Welcome the The Glass Hammer’s “Spotlight on Asia” week! We will be highlighting successful women working in Asia all week long!
At just 37 years old, Paloma Wang’s rapid ascension to the partnership at global law firm Shearman & Sterling, where she specializes in initial public offerings (IPOs) and other corporate finance transactions in the firm’s Hong Kong office, is a tale worth telling. Her career achievements are a testament to the value of establishing a long-term vision and having the drive to make it a reality.
“You need to determine your own path and carve out your own unique identity,” Wang advises when reflecting on her career to date. “Don’t let anyone else dictate who you are as a professional or as a person.”
She adds, “By establishing your own priorities and doing the things that truly make you happy, you will drive your career path in the right direction. Don’t make concessions because you are junior or because you are a woman. Plant your feet firmly and set your sights on achieving everything you want.”
Career in Law
Born and raised in China, Wang graduated from a top law school and afterwards was offered a three-year, fully-funded scholarship to study law at Oxford. Wang received her training at a UK law firm in Hong Kong and in December 2005 she became qualified to practice law in Hong Kong.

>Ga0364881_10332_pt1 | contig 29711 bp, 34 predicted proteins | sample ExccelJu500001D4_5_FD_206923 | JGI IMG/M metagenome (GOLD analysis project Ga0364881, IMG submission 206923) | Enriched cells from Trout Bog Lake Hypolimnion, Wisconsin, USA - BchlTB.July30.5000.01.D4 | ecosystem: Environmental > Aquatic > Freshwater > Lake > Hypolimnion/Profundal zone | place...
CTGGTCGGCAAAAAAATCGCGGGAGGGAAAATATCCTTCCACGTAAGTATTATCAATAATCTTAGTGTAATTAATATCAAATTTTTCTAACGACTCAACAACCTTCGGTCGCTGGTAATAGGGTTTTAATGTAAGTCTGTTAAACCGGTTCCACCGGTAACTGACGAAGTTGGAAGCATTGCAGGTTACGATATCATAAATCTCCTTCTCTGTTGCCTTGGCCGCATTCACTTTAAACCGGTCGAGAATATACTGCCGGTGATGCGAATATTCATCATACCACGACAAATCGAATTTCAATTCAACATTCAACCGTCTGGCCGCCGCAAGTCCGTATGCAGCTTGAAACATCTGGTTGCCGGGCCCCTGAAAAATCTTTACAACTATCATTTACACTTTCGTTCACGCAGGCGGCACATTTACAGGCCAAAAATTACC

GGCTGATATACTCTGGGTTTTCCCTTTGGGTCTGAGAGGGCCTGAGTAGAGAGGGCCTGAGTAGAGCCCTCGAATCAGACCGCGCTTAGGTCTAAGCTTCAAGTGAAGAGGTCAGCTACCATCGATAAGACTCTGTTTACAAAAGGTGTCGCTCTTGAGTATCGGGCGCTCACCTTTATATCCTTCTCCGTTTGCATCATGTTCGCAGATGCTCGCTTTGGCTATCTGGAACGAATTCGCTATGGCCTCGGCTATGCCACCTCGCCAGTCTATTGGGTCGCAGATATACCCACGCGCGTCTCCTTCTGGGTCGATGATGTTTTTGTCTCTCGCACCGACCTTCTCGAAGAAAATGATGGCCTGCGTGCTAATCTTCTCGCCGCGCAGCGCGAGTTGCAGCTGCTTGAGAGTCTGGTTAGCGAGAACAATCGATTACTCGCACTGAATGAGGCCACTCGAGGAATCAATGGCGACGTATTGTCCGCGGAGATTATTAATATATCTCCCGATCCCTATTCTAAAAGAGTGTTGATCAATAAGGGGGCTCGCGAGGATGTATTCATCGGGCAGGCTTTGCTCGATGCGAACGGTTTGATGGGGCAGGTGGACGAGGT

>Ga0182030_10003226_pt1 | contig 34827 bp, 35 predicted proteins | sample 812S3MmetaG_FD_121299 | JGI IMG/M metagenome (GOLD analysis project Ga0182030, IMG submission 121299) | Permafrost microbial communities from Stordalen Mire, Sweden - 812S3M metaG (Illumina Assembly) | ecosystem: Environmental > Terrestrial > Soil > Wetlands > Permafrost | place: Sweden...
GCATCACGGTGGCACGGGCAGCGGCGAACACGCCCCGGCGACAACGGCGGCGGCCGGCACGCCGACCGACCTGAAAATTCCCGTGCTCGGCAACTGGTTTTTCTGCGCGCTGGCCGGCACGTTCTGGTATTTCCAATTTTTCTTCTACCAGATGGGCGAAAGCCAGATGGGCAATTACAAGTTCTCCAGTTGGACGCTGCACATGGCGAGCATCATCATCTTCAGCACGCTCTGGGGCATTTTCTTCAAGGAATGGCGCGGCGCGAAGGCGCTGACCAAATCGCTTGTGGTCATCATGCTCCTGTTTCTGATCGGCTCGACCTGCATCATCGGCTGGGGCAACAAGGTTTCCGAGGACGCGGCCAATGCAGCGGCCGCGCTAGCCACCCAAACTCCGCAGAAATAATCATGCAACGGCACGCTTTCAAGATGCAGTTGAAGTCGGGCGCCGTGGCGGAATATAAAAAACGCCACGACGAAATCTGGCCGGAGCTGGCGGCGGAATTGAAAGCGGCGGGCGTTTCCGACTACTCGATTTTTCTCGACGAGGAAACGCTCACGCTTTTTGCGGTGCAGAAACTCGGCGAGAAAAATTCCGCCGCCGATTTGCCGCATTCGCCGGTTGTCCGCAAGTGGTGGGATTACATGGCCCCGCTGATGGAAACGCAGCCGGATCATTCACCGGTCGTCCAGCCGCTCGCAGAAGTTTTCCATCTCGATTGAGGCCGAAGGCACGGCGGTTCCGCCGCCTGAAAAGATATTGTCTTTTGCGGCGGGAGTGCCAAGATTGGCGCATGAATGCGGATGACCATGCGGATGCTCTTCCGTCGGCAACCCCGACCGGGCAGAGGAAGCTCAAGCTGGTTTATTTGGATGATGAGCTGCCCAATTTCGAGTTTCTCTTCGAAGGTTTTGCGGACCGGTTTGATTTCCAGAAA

Traditionally, the legal market in Hong Kong has been dominated by UK firms, but over the last five years, Wang explained, more and more US-based law firms are opening Hong Kong practices. Wang joined the team at Shearman & Sterling when the firm launched its Hong Kong law practice in January 2010. Currently, her practice focuses primarily on capital markets, representing both issuers and underwriters in IPOs. She also advises investors and corporates on private equity investments and listed issuers on compliance, general corporate and regulatory matters.
Although the majority of her practice is focused on Hong Kong, Wang noted that there is definitely an increase in large deals that require a lot of cross-border work and coordination with institutions in foreign jurisdictions, particularly the United States. “The integration of US law and Hong Kong law has been hugely successful at the firm’s Hong Kong office since many of the IPOs on the Hong Kong Stock Exchange have a US component as well,” she explains.
Changing Regulatory Landscape
According to Wang, the regulatory landscape in Hong Kong is very different from that of the US, but one of the most exciting aspects of her job recently has been witnessing the transformation of the Hong Kong regulatory regime.